You did well today. Casting a silver-blue Panther Martin over and over. Under overhangs. Over stumps. Placing the lure within inches of the bank, as if you’d done it before. But you hadn’t. I’m happy I got waders for you. Even if we never enter the water together again, I will always remember today. You fished for two hours in icy water, in unpredictable current, and navigated rough spots with confidence and ease. Only once you reached to hold my hand so I could guide you through the current.
I appreciated the excitement in your voice as you talked about the rocks, the water, the trees. You found two snails—one big one and one small. That’s the only time you put your rod down. You kept at it, casting into pools and around deadfalls as I suggested. But the best luck you had was when you found a dark, deep spot of water under a thick, fallen cedar—your own hole.
I saw the fish hit. Your pole bent, lighting your face with surprise. That’s what it’s like trout fishing. Being part of the stream. Finding a place that feels just right and not giving up. You cast again, but the excitement won out, and you got tangled. I moved to help—I was twenty yards away, flicking a blue dry fly into a swirling pool—but you waved me off.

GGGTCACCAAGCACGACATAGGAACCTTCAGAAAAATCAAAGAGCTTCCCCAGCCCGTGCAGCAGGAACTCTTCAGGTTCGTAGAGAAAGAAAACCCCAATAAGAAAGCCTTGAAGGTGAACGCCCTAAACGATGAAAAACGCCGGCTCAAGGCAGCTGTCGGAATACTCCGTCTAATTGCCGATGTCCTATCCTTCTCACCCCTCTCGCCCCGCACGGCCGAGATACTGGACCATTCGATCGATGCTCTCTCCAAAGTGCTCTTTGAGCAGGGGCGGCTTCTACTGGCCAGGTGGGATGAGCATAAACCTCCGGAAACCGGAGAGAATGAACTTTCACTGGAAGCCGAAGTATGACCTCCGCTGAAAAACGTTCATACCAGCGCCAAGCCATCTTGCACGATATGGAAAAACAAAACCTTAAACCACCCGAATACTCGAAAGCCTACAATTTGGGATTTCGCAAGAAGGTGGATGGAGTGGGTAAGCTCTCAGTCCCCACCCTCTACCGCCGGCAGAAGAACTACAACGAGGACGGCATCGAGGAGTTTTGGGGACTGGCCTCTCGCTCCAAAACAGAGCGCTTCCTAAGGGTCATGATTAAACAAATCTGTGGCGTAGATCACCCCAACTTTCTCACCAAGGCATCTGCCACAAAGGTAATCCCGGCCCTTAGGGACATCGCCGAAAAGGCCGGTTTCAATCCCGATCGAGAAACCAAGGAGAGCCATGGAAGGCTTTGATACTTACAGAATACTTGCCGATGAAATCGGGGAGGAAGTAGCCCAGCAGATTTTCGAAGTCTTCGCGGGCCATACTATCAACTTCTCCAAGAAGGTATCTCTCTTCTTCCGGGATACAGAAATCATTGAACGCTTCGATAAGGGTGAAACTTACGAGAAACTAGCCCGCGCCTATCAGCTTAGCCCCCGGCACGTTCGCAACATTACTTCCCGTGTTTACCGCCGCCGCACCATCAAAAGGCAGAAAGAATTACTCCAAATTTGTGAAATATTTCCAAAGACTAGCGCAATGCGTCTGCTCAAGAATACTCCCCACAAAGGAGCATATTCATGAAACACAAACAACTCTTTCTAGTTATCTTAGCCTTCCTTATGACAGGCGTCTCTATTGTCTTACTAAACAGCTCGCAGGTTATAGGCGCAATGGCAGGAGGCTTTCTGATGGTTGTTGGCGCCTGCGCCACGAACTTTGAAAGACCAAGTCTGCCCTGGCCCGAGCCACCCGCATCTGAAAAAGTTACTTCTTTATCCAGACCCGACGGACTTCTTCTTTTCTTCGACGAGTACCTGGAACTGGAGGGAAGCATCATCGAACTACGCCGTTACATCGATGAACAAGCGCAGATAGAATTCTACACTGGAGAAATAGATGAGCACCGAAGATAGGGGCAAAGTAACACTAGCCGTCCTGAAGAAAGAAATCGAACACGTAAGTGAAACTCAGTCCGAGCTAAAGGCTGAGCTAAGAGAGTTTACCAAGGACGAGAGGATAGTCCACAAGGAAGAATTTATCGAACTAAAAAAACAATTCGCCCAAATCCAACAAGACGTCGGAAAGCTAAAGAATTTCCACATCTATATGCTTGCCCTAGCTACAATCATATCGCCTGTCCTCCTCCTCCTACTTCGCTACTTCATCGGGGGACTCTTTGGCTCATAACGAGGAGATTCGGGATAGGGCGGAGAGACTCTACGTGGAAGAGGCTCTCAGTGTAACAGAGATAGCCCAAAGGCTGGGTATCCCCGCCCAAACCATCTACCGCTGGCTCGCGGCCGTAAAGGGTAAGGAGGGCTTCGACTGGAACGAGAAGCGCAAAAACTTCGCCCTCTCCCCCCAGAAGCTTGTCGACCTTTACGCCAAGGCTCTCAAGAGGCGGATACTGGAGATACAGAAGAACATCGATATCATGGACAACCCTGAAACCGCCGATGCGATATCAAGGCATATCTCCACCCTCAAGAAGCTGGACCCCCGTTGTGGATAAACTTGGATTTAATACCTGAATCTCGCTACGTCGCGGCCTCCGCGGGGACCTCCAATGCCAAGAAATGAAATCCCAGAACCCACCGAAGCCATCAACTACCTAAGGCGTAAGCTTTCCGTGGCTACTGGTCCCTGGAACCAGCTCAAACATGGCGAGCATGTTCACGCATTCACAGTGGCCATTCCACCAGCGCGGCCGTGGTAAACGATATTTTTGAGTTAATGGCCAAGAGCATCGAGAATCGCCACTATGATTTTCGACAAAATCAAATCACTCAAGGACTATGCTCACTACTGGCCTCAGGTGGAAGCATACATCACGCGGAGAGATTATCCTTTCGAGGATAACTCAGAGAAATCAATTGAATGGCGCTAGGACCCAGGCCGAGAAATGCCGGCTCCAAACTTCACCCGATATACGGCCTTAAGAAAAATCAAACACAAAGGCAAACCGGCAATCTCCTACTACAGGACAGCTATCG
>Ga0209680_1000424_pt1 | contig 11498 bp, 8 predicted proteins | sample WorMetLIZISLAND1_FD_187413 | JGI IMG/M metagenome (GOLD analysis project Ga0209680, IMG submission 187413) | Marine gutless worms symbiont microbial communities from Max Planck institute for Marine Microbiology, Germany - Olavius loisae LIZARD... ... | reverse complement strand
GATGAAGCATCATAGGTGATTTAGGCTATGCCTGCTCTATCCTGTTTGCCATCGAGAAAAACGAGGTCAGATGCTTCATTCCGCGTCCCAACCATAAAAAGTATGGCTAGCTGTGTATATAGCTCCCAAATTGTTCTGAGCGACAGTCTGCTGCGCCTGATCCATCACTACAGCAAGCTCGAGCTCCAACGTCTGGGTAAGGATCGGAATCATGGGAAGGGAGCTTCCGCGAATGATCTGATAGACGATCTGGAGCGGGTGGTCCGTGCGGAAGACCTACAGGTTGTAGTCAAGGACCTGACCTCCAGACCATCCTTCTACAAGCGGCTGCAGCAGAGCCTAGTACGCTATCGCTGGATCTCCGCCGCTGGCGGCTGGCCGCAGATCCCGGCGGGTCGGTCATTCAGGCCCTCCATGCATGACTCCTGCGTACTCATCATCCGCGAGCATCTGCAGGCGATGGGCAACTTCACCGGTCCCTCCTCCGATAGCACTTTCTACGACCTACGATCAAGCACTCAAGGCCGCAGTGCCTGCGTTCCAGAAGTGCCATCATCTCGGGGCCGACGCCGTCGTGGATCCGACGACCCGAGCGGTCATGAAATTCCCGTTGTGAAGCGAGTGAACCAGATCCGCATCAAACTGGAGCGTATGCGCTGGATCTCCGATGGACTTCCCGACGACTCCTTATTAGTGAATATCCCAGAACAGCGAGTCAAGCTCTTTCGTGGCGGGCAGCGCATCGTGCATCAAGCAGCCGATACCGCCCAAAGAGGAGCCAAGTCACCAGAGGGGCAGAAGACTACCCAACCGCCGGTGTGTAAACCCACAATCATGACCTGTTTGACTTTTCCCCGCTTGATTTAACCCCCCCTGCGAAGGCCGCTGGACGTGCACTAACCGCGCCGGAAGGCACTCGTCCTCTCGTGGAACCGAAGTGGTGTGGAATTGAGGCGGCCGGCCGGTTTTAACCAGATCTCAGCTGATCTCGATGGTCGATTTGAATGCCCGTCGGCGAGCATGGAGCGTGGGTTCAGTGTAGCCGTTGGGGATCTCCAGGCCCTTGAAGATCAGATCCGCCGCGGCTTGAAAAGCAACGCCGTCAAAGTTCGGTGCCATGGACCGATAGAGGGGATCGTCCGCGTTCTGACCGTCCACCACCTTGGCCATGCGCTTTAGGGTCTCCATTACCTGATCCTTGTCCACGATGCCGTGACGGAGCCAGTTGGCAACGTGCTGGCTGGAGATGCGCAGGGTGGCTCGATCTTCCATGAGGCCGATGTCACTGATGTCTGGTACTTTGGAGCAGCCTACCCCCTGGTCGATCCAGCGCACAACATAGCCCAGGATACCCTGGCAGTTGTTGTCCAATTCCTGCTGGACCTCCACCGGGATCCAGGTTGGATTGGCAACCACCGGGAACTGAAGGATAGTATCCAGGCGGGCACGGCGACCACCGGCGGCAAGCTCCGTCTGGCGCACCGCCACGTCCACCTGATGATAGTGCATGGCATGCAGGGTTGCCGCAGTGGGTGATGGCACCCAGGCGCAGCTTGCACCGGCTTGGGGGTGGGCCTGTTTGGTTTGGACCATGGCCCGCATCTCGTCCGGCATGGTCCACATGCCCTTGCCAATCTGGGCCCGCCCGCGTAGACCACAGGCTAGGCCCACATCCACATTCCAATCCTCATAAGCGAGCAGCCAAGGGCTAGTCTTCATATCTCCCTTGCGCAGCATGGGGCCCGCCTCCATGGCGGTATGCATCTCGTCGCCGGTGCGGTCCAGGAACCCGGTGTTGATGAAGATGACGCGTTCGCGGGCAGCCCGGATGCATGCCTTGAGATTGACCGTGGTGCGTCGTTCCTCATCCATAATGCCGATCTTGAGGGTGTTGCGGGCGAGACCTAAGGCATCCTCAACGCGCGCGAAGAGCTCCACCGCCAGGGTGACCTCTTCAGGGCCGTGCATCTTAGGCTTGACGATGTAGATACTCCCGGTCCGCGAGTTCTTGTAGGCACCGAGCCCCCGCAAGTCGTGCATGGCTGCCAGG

“I got it, Dad!” you said, smiling.
“All right,” I said.
My line spooled out and I didn’t care what it did. I was looking over my shoulder, watching you. Blonde and rosy-cheeked. Water up to your belly. My determined little girl.
“I’m not giving up,” you shouted. “I’m gonna get him.”
You had him once more, hooked enough to get half-a-dozen cranks, but he got off.
The sun shimmered on the ripples. Water gurgled and flowed all around. Blue jays called to each other from deep in the woods. I didn’t have to look at my watch to know our time was nearly up.
An odd thing happens when wading a stream, fishing for trout.
The layers of the everyday fall away. The old you—the one you’re made of—the one that splashed barefoot through puddles, chased fireflies, ate snow and wild strawberries, and wanted to be outside running under the wide-open sky long into the night—comes alive. You remember and reconnect, and feel good about life again.
I got to feel that with you today.
I’m not sure if you felt. After all, you’re still young and in tune, and you were disappointed you didn’t catch a fish. But one day, when you do, I hope you’ll remember this day. The one when we waded together, fishing the Trout River, and only once I had to hold your hand.